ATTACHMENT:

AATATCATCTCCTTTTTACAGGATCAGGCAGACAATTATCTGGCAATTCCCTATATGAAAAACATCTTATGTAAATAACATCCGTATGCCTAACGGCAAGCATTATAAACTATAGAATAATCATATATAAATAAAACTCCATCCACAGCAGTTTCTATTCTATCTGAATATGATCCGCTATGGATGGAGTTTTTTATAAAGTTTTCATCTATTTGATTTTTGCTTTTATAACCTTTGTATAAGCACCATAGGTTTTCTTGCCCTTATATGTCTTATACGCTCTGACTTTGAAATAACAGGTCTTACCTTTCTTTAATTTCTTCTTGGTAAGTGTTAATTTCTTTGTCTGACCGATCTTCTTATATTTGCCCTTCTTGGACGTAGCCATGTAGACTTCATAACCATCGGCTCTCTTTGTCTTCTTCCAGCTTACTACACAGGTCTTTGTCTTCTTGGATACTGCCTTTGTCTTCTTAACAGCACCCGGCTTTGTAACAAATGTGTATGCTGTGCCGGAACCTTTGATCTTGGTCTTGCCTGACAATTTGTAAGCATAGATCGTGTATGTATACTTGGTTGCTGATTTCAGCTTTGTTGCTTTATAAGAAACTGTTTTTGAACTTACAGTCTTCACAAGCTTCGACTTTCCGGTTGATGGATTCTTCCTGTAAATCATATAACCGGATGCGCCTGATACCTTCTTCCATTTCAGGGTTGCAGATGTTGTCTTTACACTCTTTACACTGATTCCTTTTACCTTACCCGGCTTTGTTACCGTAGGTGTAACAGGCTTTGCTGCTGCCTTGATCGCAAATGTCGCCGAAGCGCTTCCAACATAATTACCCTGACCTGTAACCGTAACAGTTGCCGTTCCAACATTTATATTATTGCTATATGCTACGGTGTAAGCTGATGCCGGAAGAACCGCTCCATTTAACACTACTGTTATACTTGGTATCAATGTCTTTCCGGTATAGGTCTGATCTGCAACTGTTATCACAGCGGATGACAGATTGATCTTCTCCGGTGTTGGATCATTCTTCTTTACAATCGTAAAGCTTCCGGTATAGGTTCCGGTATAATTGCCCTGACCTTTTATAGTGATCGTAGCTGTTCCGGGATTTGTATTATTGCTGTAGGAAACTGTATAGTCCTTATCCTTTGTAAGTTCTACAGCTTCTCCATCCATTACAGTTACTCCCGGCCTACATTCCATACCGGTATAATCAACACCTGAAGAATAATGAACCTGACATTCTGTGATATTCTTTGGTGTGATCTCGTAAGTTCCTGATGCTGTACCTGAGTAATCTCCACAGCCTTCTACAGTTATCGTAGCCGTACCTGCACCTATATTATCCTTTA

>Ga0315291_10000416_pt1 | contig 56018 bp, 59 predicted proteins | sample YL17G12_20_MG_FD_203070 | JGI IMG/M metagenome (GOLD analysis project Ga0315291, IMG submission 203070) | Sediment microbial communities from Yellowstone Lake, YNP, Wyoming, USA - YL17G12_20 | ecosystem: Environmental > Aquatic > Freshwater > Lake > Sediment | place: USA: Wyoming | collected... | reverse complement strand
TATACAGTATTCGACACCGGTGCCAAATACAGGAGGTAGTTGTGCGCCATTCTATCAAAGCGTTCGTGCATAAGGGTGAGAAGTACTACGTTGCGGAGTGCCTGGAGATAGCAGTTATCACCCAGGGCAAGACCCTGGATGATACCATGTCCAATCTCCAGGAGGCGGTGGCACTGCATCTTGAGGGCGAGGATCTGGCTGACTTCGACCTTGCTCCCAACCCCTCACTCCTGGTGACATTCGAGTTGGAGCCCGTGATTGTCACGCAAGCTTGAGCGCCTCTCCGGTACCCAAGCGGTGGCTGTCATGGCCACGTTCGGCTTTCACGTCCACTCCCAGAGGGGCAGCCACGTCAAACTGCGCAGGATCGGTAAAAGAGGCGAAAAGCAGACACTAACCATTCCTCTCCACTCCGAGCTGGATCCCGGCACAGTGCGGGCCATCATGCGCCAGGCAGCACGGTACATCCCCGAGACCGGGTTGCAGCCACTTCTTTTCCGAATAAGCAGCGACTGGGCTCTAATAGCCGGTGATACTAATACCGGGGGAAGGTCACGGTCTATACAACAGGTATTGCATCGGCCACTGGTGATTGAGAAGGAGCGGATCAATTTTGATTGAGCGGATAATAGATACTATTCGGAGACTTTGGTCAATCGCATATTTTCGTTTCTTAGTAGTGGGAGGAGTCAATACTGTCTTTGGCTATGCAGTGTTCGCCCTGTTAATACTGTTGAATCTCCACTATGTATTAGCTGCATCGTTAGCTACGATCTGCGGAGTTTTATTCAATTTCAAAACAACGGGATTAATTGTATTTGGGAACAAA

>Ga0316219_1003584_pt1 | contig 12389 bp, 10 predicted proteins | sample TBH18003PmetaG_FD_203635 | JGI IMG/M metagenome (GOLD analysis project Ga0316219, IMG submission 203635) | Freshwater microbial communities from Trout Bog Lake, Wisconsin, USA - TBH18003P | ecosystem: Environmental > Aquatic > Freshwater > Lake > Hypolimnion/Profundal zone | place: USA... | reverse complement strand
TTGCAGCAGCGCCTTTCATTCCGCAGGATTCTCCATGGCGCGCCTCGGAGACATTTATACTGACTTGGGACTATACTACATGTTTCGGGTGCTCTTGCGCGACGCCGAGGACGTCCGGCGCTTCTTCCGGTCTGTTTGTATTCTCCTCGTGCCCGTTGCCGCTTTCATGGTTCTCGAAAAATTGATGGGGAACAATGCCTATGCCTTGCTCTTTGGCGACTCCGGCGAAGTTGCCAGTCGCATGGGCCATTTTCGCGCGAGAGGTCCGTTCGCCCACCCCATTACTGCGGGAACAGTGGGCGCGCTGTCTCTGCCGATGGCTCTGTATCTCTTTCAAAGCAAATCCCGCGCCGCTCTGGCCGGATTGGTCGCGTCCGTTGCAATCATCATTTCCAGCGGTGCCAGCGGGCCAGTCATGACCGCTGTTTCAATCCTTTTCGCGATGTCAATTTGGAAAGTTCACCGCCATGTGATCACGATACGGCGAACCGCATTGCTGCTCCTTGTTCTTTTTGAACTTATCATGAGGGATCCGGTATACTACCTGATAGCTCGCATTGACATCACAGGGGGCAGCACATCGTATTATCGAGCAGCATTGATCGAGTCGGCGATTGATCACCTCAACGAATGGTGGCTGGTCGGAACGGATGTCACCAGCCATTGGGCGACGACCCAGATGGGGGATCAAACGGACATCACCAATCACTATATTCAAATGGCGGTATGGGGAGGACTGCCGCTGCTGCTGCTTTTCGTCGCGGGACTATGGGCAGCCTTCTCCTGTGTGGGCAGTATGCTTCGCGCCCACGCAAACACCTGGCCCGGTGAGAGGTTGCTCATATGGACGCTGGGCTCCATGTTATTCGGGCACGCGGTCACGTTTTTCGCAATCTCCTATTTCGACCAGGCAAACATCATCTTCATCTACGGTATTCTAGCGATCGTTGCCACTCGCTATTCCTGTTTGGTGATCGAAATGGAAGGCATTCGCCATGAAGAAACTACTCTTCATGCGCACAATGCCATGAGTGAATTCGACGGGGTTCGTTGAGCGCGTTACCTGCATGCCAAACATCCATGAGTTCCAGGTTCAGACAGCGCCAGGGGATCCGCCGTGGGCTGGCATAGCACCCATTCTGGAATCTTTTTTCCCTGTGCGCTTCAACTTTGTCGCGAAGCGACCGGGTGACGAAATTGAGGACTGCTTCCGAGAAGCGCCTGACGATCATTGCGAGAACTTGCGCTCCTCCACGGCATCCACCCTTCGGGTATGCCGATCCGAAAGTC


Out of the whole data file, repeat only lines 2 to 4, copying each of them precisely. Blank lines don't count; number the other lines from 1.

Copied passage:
>Ga0315291_10000416_pt1 | contig 56018 bp, 59 predicted proteins | sample YL17G12_20_MG_FD_203070 | JGI IMG/M metagenome (GOLD analysis project Ga0315291, IMG submission 203070) | Sediment microbial communities from Yellowstone Lake, YNP, Wyoming, USA - YL17G12_20 | ecosystem: Environmental > Aquatic > Freshwater > Lake > Sediment | place: USA: Wyoming | collected... | reverse complement strand
TATACAGTATTCGACACCGGTGCCAAATACAGGAGGTAGTTGTGCGCCATTCTATCAAAGCGTTCGTGCATAAGGGTGAGAAGTACTACGTTGCGGAGTGCCTGGAGATAGCAGTTATCACCCAGGGCAAGACCCTGGATGATACCATGTCCAATCTCCAGGAGGCGGTGGCACTGCATCTTGAGGGCGAGGATCTGGCTGACTTCGACCTTGCTCCCAACCCCTCACTCCTGGTGACATTCGAGTTGGAGCCCGTGATTGTCACGCAAGCTTGAGCGCCTCTCCGGTACCCAAGCGGTGGCTGTCATGGCCACGTTCGGCTTTCACGTCCACTCCCAGAGGGGCAGCCACGTCAAACTGCGCAGGATCGGTAAAAGAGGCGAAAAGCAGACACTAACCATTCCTCTCCACTCCGAGCTGGATCCCGGCACAGTGCGGGCCATCATGCGCCAGGCAGCACGGTACATCCCCGAGACCGGGTTGCAGCCACTTCTTTTCCGAATAAGCAGCGACTGGGCTCTAATAGCCGGTGATACTAATACCGGGGGAAGGTCACGGTCTATACAACAGGTATTGCATCGGCCACTGGTGATTGAGAAGGAGCGGATCAATTTTGATTGAGCGGATAATAGATACTATTCGGAGACTTTGGTCAATCGCATATTTTCGTTTCTTAGTAGTGGGAGGAGTCAATACTGTCTTTGGCTATGCAGTGTTCGCCCTGTTAATACTGTTGAATCTCCACTATGTATTAGCTGCATCGTTAGCTACGATCTGCGGAGTTTTATTCAATTTCAAAACAACGGGATTAATTGTATTTGGGAACAAA

>Ga0316219_1003584_pt1 | contig 12389 bp, 10 predicted proteins | sample TBH18003PmetaG_FD_203635 | JGI IMG/M metagenome (GOLD analysis project Ga0316219, IMG submission 203635) | Freshwater microbial communities from Trout Bog Lake, Wisconsin, USA - TBH18003P | ecosystem: Environmental > Aquatic > Freshwater > Lake > Hypolimnion/Profundal zone | place: USA... | reverse complement strand